The Last Sci-fi Blog: The World Is Going to End Five Times in 2013

The Last Sci-fi Blog: The World Is Going to End Five Times in 2013

Jun 06, 2013

At my count, the world is going to end five times in movie theaters before 2013 is over. 

It ended in Oblivion, forcing Tom Cruise to fight for a desolated and ruined planet. It ended in After Earth, evolving to the point where it's uninhabitable for humans. It will end in This Is the End, where a bunch of movie stars will face the fire and brimstone of the apocalypse. It'll all but end in Elysium, where the poor live on the overpopulated surface while the wealthy and powerful retreat to space. Finally, it'll be threatened (and possibly destroyed) in The World's End, with only a handful of British comics standing in the way of a robot invasion.

The year 2013 is the year of the apocalypse and the postapocalypse. For whatever reason, this is the year when Hollywood decided to make a big deal of just how completely and utterly doomed we really are. There's no big secret reason for why this trend exists -- it exists because a bunch of screenwriters and directors opened up the newspaper one day and just muttered "Oh, s**t, we're f****d." Artists make art that reflects the time that they live in and in the case of these movies, all the filmmakers had to do was turn on the news, sigh and admit that "Well, maybe the end is nigh."

However, what makes each of these films interesting (even the ones that haven't come out yet) is their approach to the end of the world. Although each appears to be coated in the doom and gloom you'd expect from an apocalyptic film, they all seem to be saying incredibly different things about the future of humanity, what we deserve and how we're reaping what we've sowed.

Consider this article the first in a series.

Let's start with the most recent film of the bunch, M. Night Shyamalan's After Earth. In the film, Earth was abandoned a thousand years ago after mankind wrecked it with all of the usual suspects: pollution, war, etc. While mankind rebuilds itself as a star-faring, alien-fighting race, our former home does a little rebuilding of its own, evolving into a hostile, predatory world where humans simply can't survive. Like so many films dealing with the end of the world, After Earth makes it perfectly clear that we, the human race, screwed up the planet and that we deserved to be exiled from its surface. In fact, the point is driven home by a completely unnecessary exposition dump at the start of the film (similar to an equally dumb exposition dump at the start of Oblivion). It's our fault that the Earth will kill us if we go near it.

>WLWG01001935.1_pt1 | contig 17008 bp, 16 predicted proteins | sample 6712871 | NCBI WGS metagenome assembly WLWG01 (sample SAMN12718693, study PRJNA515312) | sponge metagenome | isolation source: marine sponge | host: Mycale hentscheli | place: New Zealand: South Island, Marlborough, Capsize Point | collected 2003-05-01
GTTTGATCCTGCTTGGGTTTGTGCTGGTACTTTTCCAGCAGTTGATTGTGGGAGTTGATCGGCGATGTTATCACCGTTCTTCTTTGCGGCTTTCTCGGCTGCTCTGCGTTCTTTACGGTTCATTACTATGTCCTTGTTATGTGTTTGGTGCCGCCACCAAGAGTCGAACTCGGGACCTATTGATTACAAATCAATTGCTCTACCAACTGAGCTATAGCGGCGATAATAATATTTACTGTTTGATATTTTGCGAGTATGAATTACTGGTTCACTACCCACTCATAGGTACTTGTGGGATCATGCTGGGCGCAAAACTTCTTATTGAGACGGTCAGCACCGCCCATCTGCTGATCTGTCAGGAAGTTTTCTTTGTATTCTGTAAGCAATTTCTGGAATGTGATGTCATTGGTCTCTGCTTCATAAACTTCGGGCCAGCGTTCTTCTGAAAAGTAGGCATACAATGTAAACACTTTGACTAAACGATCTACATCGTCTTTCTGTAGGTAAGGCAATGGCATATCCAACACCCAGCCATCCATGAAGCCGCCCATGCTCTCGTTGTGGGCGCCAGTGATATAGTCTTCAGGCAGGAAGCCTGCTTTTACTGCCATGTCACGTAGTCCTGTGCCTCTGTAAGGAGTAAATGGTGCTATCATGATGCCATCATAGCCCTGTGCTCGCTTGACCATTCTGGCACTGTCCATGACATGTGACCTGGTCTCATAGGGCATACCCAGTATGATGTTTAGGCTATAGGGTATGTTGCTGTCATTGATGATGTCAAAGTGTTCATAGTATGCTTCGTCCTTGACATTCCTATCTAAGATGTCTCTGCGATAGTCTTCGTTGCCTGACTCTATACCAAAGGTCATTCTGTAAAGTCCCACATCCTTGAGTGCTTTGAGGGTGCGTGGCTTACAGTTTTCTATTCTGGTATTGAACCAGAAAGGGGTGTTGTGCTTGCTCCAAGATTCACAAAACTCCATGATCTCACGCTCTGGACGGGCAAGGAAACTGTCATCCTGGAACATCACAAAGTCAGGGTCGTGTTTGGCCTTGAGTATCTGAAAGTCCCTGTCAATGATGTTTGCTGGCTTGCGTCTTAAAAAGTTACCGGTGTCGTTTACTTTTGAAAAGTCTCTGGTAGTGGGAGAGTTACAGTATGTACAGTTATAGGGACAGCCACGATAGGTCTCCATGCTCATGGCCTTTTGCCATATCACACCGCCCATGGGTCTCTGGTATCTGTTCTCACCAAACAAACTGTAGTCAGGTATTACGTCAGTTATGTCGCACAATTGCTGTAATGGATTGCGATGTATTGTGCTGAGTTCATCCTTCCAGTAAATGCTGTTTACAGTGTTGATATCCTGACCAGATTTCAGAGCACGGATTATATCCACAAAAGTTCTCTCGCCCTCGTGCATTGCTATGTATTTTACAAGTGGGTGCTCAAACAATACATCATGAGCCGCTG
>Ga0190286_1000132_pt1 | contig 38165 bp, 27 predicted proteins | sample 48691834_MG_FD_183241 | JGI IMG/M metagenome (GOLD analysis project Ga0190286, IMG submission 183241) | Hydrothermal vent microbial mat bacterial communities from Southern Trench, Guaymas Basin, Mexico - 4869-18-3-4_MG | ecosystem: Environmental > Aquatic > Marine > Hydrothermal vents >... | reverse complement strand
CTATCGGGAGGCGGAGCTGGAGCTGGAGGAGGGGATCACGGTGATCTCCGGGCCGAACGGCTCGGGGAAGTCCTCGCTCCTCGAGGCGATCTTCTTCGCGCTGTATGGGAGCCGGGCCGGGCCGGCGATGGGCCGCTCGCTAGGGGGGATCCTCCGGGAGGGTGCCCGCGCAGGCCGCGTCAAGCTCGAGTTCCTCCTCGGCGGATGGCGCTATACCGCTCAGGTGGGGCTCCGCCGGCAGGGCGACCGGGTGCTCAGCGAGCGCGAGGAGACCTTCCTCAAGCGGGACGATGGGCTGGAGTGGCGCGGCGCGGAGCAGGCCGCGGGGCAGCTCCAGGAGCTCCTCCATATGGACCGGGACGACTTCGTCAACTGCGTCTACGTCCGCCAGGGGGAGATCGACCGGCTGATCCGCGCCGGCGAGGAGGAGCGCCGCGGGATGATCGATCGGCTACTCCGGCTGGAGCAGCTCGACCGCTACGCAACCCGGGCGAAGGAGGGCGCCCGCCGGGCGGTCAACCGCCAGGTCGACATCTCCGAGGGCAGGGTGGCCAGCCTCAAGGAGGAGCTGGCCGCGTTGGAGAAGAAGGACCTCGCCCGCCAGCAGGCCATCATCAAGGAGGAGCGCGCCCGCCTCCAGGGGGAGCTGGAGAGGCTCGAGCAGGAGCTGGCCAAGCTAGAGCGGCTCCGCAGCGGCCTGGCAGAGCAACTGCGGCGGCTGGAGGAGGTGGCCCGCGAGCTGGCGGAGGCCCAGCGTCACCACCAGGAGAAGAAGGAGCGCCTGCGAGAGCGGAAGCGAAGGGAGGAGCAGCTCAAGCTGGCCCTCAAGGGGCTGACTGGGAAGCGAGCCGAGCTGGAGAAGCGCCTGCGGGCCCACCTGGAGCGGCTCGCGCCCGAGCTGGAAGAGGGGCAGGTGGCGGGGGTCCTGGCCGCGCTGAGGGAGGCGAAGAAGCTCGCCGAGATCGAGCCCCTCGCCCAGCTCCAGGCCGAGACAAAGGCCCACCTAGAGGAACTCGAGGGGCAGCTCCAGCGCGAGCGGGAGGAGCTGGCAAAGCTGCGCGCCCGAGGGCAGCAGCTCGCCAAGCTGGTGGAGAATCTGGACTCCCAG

However, the most interesting aspect of After Earth is that that humans don't need Earth. In fact, now that they're away from it, they're thriving (and vice versa). We have fleets of spaceships. We have cool, environmentally friendly metropolises across various planets. We have managed to learn how to abandon fear so we can do battle with giant aliens. And all kinds of other etceteras. After Earth is akin to Star Trek in that it sees humanity pulling itself up by its bootstraps and reaching the stars... it just needs to lose its first home to get the right motivation to do so.

On the other hand, Oblivion takes the exact opposite approach to the end of the world and mankind's responsibility. Where After Earth makes the world's end the result of human actions, the desolate Earth of Oblivion is the result of an alien invasion, which transformed entire cities into desert wastelands (except for the big landmarks, of course). Although Oblivion's plot grows increasingly complicated and bizarre (leading up to a totally bonkers climax), the underlying message never really seems to change. Oblivion is all about how great Earth is and how human beings have to fight for it, no matter the cost. In the beginning, Tom Cruise's character regrets that mankind is ready to leave the planet behind and by the end, he's fighting for its survival and the right for humans to continue inhabiting it.

Although Oblivion is a more complicated movie (i.e. it takes a kitchen-sink approach to storytelling) than After Earth, it's message is far more traditional. It believes in things like hope and it believes that the human race and our planet are worth fighting for. It takes place in a world where mankind's place is in flux. Compare that to After Earth, where mankind has found a new home and a new purpose and has already dealt with and overcame the mistakes of its past. The humans of After Earth don't need Earth. The world has ended and they've moved on. The humans of Oblivion not only need the Earth to survive, they need the Earth because they need something worth fighting (and possibly dying) for. Both films are ultimately optimistic and hopeful depictions of what we can accomplish in the face of adversity, but there's something refreshing about After Earth's admission that things will only get worse before they get better. After all, the ruined Earth of Oblivion is still habitable.

But how will the rest of 2013's postapocalyptic offerings treat the Earth and the human race? This Is the End is a stoner comedy. Elysium is a politically charged action movie. The World's End is an Edgar Wright movie, which means it can be anything. Let's revisit this topic in a few months and see how the planet fares throughout the rest of 2013.

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